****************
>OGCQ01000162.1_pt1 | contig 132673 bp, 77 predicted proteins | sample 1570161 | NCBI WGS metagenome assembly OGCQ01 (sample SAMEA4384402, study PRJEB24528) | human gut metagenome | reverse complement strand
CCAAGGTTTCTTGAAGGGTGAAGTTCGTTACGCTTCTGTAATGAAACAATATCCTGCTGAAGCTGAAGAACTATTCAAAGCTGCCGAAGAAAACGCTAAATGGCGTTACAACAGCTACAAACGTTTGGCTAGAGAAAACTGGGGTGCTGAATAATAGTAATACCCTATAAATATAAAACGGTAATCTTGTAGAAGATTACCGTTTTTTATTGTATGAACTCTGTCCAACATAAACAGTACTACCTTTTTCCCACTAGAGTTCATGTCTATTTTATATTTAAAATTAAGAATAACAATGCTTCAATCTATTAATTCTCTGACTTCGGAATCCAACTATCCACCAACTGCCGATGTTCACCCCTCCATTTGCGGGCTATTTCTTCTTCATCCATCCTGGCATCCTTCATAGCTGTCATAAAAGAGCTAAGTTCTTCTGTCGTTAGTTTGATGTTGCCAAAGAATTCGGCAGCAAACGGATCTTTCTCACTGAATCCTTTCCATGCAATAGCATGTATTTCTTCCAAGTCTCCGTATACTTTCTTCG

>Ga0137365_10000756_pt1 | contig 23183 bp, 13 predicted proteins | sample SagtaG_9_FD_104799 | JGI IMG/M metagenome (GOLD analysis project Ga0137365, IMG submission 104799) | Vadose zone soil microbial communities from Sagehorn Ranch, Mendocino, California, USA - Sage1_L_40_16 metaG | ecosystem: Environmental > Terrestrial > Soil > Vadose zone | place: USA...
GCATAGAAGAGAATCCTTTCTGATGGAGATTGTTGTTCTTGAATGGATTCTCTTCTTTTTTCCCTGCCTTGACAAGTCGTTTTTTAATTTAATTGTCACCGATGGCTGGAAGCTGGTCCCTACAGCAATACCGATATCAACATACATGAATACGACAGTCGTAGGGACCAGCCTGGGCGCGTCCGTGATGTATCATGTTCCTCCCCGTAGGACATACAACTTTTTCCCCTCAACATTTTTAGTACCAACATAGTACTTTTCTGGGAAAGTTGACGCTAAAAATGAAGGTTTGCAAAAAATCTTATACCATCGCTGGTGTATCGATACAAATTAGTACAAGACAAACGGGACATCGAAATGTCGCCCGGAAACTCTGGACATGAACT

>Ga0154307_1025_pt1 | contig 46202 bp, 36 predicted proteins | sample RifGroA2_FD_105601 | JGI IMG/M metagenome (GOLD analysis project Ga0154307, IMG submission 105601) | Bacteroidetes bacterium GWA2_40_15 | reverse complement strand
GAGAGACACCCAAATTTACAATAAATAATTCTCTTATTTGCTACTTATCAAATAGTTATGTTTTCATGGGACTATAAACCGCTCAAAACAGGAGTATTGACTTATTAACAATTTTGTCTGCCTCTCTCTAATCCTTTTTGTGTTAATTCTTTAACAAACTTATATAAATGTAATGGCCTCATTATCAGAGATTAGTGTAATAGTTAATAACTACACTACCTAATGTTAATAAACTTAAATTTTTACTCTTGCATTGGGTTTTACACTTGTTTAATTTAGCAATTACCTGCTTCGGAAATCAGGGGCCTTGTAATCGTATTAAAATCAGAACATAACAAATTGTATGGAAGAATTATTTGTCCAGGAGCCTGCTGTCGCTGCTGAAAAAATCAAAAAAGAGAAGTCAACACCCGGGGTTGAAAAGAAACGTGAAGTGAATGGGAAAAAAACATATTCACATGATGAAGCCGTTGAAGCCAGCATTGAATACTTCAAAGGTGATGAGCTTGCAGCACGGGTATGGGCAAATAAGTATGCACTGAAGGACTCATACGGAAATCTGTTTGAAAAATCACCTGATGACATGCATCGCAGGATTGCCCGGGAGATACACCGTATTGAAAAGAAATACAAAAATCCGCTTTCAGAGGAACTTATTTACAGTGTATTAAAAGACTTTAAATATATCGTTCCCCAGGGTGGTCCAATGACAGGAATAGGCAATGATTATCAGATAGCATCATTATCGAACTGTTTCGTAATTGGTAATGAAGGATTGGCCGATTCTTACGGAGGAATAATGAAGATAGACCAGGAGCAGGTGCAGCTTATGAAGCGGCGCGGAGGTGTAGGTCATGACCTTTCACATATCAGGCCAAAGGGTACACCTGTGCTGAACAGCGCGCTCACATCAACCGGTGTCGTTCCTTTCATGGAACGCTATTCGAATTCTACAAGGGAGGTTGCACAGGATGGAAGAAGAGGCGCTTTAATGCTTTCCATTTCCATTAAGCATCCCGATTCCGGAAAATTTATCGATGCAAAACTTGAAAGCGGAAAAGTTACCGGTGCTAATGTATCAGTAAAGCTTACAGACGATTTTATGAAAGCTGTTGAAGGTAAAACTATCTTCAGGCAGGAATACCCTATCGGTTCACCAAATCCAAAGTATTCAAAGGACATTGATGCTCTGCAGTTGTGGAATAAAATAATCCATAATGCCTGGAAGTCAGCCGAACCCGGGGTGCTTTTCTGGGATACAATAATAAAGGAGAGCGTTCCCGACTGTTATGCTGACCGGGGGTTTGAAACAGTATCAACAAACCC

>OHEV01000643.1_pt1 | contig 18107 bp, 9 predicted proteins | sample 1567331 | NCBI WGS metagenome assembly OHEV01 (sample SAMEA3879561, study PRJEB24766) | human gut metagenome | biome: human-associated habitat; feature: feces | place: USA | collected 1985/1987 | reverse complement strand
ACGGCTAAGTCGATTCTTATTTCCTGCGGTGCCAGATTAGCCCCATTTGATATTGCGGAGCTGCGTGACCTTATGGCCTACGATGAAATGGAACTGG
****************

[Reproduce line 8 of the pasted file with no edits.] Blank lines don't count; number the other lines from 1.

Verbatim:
ACGGCTAAGTCGATTCTTATTTCCTGCGGTGCCAGATTAGCCCCATTTGATATTGCGGAGCTGCGTGACCTTATGGCCTACGATGAAATGGAACTGG